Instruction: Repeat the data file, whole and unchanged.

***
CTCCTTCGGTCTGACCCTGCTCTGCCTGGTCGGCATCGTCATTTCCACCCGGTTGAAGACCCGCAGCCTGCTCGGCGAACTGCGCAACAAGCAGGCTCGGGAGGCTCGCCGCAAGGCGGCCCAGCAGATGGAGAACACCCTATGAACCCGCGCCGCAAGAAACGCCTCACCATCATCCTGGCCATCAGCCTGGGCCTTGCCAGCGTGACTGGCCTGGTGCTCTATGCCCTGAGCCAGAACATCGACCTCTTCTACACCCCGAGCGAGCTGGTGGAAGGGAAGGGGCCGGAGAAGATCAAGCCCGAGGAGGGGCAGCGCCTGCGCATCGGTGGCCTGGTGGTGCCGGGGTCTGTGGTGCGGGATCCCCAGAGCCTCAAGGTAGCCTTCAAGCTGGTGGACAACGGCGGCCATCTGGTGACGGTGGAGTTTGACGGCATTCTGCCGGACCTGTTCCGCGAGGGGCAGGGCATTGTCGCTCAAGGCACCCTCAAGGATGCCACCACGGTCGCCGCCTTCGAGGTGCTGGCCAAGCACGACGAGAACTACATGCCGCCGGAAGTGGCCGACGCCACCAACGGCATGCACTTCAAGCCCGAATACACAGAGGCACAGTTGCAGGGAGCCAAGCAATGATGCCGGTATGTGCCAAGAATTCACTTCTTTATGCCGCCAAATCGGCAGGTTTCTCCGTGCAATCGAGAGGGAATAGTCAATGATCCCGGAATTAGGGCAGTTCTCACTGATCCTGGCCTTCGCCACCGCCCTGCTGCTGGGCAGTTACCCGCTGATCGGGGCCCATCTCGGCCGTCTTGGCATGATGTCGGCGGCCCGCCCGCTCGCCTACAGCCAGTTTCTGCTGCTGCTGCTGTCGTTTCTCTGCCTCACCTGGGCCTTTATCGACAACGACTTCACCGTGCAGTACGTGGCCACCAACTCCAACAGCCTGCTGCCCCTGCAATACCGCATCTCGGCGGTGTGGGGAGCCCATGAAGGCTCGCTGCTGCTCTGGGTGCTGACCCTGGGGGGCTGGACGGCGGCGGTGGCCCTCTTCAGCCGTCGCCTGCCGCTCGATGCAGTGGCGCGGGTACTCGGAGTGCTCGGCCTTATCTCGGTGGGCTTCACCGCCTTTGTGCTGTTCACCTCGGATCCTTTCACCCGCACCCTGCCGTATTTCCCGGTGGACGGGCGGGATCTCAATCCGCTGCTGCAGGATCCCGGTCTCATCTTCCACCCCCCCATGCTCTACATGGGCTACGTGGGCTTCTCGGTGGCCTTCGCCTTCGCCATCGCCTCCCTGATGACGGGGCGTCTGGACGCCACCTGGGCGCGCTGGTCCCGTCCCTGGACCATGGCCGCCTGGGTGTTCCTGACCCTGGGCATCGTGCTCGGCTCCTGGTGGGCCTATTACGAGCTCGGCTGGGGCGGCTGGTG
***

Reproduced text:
CTCCTTCGGTCTGACCCTGCTCTGCCTGGTCGGCATCGTCATTTCCACCCGGTTGAAGACCCGCAGCCTGCTCGGCGAACTGCGCAACAAGCAGGCTCGGGAGGCTCGCCGCAAGGCGGCCCAGCAGATGGAGAACACCCTATGAACCCGCGCCGCAAGAAACGCCTCACCATCATCCTGGCCATCAGCCTGGGCCTTGCCAGCGTGACTGGCCTGGTGCTCTATGCCCTGAGCCAGAACATCGACCTCTTCTACACCCCGAGCGAGCTGGTGGAAGGGAAGGGGCCGGAGAAGATCAAGCCCGAGGAGGGGCAGCGCCTGCGCATCGGTGGCCTGGTGGTGCCGGGGTCTGTGGTGCGGGATCCCCAGAGCCTCAAGGTAGCCTTCAAGCTGGTGGACAACGGCGGCCATCTGGTGACGGTGGAGTTTGACGGCATTCTGCCGGACCTGTTCCGCGAGGGGCAGGGCATTGTCGCTCAAGGCACCCTCAAGGATGCCACCACGGTCGCCGCCTTCGAGGTGCTGGCCAAGCACGACGAGAACTACATGCCGCCGGAAGTGGCCGACGCCACCAACGGCATGCACTTCAAGCCCGAATACACAGAGGCACAGTTGCAGGGAGCCAAGCAATGATGCCGGTATGTGCCAAGAATTCACTTCTTTATGCCGCCAAATCGGCAGGTTTCTCCGTGCAATCGAGAGGGAATAGTCAATGATCCCGGAATTAGGGCAGTTCTCACTGATCCTGGCCTTCGCCACCGCCCTGCTGCTGGGCAGTTACCCGCTGATCGGGGCCCATCTCGGCCGTCTTGGCATGATGTCGGCGGCCCGCCCGCTCGCCTACAGCCAGTTTCTGCTGCTGCTGCTGTCGTTTCTCTGCCTCACCTGGGCCTTTATCGACAACGACTTCACCGTGCAGTACGTGGCCACCAACTCCAACAGCCTGCTGCCCCTGCAATACCGCATCTCGGCGGTGTGGGGAGCCCATGAAGGCTCGCTGCTGCTCTGGGTGCTGACCCTGGGGGGCTGGACGGCGGCGGTGGCCCTCTTCAGCCGTCGCCTGCCGCTCGATGCAGTGGCGCGGGTACTCGGAGTGCTCGGCCTTATCTCGGTGGGCTTCACCGCCTTTGTGCTGTTCACCTCGGATCCTTTCACCCGCACCCTGCCGTATTTCCCGGTGGACGGGCGGGATCTCAATCCGCTGCTGCAGGATCCCGGTCTCATCTTCCACCCCCCCATGCTCTACATGGGCTACGTGGGCTTCTCGGTGGCCTTCGCCTTCGCCATCGCCTCCCTGATGACGGGGCGTCTGGACGCCACCTGGGCGCGCTGGTCCCGTCCCTGGACCATGGCCGCCTGGGTGTTCCTGACCCTGGGCATCGTGCTCGGCTCCTGGTGGGCCTATTACGAGCTCGGCTGGGGCGGCTGGTG